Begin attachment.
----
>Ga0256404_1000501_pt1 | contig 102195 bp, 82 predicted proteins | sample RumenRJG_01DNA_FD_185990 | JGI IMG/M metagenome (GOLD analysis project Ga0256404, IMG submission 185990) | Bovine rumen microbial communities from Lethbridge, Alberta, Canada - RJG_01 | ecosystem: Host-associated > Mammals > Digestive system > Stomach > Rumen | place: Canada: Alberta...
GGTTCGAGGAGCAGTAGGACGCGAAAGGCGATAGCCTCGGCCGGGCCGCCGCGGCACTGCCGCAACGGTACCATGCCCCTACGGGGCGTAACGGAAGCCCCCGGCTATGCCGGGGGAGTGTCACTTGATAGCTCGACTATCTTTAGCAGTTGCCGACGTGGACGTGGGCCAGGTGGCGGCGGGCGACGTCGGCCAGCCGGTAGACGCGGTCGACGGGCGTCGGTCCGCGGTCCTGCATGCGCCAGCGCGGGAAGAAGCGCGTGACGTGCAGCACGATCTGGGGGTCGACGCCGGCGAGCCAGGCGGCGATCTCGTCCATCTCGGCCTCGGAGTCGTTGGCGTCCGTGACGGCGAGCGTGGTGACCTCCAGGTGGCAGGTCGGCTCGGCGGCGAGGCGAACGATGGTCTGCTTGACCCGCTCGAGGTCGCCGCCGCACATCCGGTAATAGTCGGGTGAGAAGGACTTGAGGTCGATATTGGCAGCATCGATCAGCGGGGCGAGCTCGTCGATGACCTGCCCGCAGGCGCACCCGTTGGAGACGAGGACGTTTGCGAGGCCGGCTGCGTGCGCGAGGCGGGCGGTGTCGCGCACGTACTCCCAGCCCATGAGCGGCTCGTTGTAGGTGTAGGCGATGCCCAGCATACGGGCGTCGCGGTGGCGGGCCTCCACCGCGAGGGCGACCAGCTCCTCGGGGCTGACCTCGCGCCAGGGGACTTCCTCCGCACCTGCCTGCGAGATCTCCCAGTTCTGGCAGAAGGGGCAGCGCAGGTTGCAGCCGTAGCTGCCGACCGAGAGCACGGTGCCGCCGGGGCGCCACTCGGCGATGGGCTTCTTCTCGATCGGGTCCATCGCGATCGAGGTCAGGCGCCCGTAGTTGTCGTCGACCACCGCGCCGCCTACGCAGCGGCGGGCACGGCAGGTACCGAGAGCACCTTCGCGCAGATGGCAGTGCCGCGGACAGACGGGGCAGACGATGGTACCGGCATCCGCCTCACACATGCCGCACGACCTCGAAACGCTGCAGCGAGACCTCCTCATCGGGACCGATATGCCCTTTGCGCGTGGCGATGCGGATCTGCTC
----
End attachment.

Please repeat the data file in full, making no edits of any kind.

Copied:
>Ga0256404_1000501_pt1 | contig 102195 bp, 82 predicted proteins | sample RumenRJG_01DNA_FD_185990 | JGI IMG/M metagenome (GOLD analysis project Ga0256404, IMG submission 185990) | Bovine rumen microbial communities from Lethbridge, Alberta, Canada - RJG_01 | ecosystem: Host-associated > Mammals > Digestive system > Stomach > Rumen | place: Canada: Alberta...
GGTTCGAGGAGCAGTAGGACGCGAAAGGCGATAGCCTCGGCCGGGCCGCCGCGGCACTGCCGCAACGGTACCATGCCCCTACGGGGCGTAACGGAAGCCCCCGGCTATGCCGGGGGAGTGTCACTTGATAGCTCGACTATCTTTAGCAGTTGCCGACGTGGACGTGGGCCAGGTGGCGGCGGGCGACGTCGGCCAGCCGGTAGACGCGGTCGACGGGCGTCGGTCCGCGGTCCTGCATGCGCCAGCGCGGGAAGAAGCGCGTGACGTGCAGCACGATCTGGGGGTCGACGCCGGCGAGCCAGGCGGCGATCTCGTCCATCTCGGCCTCGGAGTCGTTGGCGTCCGTGACGGCGAGCGTGGTGACCTCCAGGTGGCAGGTCGGCTCGGCGGCGAGGCGAACGATGGTCTGCTTGACCCGCTCGAGGTCGCCGCCGCACATCCGGTAATAGTCGGGTGAGAAGGACTTGAGGTCGATATTGGCAGCATCGATCAGCGGGGCGAGCTCGTCGATGACCTGCCCGCAGGCGCACCCGTTGGAGACGAGGACGTTTGCGAGGCCGGCTGCGTGCGCGAGGCGGGCGGTGTCGCGCACGTACTCCCAGCCCATGAGCGGCTCGTTGTAGGTGTAGGCGATGCCCAGCATACGGGCGTCGCGGTGGCGGGCCTCCACCGCGAGGGCGACCAGCTCCTCGGGGCTGACCTCGCGCCAGGGGACTTCCTCCGCACCTGCCTGCGAGATCTCCCAGTTCTGGCAGAAGGGGCAGCGCAGGTTGCAGCCGTAGCTGCCGACCGAGAGCACGGTGCCGCCGGGGCGCCACTCGGCGATGGGCTTCTTCTCGATCGGGTCCATCGCGATCGAGGTCAGGCGCCCGTAGTTGTCGTCGACCACCGCGCCGCCTACGCAGCGGCGGGCACGGCAGGTACCGAGAGCACCTTCGCGCAGATGGCAGTGCCGCGGACAGACGGGGCAGACGATGGTACCGGCATCCGCCTCACACATGCCGCACGACCTCGAAACGCTGCAGCGAGACCTCCTCATCGGGACCGATATGCCCTTTGCGCGTGGCGATGCGGATCTGCTC